Social Media Newsfeed: Instagram’s First Acquisition | Facebook Gifts

Instagram’s First Acquisition is Video-Sharing App Luma (TechCrunch) Instagram has made its first acquisition, buying both the team and technology of Y Combinator company Luma (formerly known as Midnox). Luma created a video-capture, stabilization and sharing app, which will be shut down soon.

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InstagramInstagram’s First Acquisition is Video-Sharing App Luma (TechCrunch)
Instagram has made its first acquisition, buying both the team and technology of Y Combinator company Luma (formerly known as Midnox). Luma created a video-capture, stabilization and sharing app, which will be shut down soon. In fact, one source tells TechCrunch Luma’s stabilization technology is already live in Instagram. Mashable To help with the transition, the company will continue support for Luma until the end of the year — Dec. 31, to be exact — and has provided a link for users to their existing download videos from the platform for safe keeping. The Luma app is no longer available for download via the Apple App Store. VentureBeat Facebook purchased Instagram last year for $1 billion and has kept the app open to develop new social avenues and potential revenue streams for the company. Currently, Instagram does not support any advertising. CNET As Instagram and Vine rival each other in the mini mobile movies niche, both companies have been introducing features to distinguish their products from the other. While Vine has ripened into a place where 40 million registered users go for loopy entertainment, Instagram has focused on features to make shooting and sharing high-quality video as easy as possible.

Regifted: No More Physical Products in Facebook Gifts; Focus Shifts to Facebook Card Gift Cards (AllFacebook)
One of the main reasons behind the explosion of the gift card industry is how easy it makes the process from both ends: The gift giver avoids the process of traveling to stores, choosing gifts, transporting them, wrapping them and making sure they get to recipients; recipients, in turn, can choose exactly what they want to spend the amount of the card on, and they are spared the hassle of returning unwanted gifts. Logistical reasons also fueled Facebook’s decision to scrap physical gifts from its Gifts offering and shift its focus to its own gift card, the Facebook Card. VentureBeat We understand the logic of ditching what’s not working to focus on what’s definitely working, but still. We liked the personal touch of sending someone a bottle of champagne or a flower-growing kit. Sending a generic, Facebook-themed gift card seems practically robotic by comparison. USA Today In related news, Facebook stock continued to defy its doubters Friday by closing above $40 a share for the first time since its IPO. Shares of the No. 1 social network have been on a tear this year, gaining more than 50 percent, including a $1.99 rise Friday to $40.54 in late-afternoon trading. Shares got a lift Friday after JPMorgan issued a bullish note on the stock, saying the company is gaining traction with mobile and desktop PC users.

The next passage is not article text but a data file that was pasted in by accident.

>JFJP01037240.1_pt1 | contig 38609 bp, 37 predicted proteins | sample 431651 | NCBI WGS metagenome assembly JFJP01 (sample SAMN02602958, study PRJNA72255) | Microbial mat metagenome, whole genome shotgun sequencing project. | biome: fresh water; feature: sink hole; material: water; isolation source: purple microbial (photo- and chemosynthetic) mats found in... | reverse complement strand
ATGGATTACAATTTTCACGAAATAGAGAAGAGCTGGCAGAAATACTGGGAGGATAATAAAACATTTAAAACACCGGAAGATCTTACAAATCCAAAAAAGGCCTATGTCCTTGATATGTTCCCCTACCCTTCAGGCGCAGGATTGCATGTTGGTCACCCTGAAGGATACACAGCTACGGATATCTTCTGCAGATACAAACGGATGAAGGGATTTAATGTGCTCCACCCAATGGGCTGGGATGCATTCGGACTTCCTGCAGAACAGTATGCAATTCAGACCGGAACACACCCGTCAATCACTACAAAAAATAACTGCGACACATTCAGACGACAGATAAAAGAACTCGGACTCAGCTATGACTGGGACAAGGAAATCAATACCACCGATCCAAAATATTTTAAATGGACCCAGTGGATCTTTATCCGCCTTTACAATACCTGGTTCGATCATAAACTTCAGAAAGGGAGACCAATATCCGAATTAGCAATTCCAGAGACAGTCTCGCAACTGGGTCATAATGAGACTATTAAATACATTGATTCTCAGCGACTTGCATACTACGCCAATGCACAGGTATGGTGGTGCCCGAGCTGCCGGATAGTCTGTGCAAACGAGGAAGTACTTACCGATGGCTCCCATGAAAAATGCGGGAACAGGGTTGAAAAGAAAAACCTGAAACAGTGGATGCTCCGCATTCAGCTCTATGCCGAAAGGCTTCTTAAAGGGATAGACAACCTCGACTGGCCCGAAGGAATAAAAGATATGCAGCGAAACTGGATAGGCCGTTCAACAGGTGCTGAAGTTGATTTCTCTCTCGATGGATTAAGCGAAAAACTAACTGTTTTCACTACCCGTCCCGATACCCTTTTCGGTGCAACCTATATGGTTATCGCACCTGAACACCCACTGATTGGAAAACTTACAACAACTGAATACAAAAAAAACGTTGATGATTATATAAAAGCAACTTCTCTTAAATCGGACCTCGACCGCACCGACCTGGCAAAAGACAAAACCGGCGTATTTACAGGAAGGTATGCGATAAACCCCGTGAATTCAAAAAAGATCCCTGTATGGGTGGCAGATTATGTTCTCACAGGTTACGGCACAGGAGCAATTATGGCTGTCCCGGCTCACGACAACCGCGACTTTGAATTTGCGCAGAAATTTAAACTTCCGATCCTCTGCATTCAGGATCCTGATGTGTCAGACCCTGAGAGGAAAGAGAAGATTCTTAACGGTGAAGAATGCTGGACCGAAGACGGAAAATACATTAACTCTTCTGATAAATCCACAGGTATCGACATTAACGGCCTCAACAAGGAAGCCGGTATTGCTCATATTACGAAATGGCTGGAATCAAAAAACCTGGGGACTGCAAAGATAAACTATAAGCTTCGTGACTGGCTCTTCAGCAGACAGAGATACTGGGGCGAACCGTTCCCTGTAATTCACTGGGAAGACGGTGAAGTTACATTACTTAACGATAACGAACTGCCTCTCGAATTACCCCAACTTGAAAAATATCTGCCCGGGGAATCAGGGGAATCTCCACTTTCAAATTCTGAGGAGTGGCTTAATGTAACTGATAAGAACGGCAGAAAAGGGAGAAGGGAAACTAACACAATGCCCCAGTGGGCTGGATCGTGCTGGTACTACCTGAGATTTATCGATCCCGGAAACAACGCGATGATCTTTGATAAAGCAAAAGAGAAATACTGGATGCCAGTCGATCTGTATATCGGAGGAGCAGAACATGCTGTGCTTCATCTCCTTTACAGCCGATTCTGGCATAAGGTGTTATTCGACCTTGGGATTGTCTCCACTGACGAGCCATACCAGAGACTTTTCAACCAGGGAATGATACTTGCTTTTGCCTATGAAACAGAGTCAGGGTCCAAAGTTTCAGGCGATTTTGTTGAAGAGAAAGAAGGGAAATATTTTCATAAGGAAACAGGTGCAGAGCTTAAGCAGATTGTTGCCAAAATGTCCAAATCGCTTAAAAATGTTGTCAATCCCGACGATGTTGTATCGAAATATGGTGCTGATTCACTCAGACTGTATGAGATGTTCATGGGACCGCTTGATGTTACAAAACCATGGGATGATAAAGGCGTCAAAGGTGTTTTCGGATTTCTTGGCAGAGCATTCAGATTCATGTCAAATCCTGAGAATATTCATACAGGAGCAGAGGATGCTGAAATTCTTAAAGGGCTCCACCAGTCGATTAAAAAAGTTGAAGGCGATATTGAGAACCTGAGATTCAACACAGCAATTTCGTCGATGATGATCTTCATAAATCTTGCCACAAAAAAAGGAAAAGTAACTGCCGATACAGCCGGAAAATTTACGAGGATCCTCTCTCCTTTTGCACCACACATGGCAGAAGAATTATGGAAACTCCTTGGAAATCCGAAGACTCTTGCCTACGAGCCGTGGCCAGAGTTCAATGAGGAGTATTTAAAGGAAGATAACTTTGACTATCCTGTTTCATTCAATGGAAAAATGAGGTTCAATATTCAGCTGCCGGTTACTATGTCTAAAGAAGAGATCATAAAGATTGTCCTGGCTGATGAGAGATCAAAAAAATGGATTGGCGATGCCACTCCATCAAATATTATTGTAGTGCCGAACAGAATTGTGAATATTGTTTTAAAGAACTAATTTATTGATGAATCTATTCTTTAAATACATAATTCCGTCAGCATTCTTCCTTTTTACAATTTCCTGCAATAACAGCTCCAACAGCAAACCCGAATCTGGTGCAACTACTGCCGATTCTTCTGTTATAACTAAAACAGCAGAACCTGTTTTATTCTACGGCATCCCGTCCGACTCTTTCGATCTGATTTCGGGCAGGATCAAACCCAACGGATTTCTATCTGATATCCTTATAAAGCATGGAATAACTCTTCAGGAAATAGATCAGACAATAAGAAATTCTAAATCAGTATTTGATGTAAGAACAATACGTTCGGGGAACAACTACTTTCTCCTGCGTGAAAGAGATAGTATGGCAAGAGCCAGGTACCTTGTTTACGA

Tech Companies Paid Millions by U.S. to Cover Surveillance Costs (SocialTimes)
New documents from Edward Snowden’s cache reveals that the U.S. government paid tech companies, such as Google, Yahoo!, Facebook and Microsoft, millions of dollars to keep their operations compliant in the wake of a federal court ruling. The requirements resulted from an October 2011 ruling from the secret court assigned to surveillance requests that was made public last week, which said that the National Security Agency’s inability to separate domestic and foreign Internet traffic was a violation of the Fourth Amendment, according to an article in The Guardian.

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Medium Needs to Figure Out What it Wants to be When it Grows Up (GigaOM)
Does Medium want to be a platform for writing of all kinds, or does it want to be a magazine-style curated experience for readers? The two are very different, and the potential for conflict is great.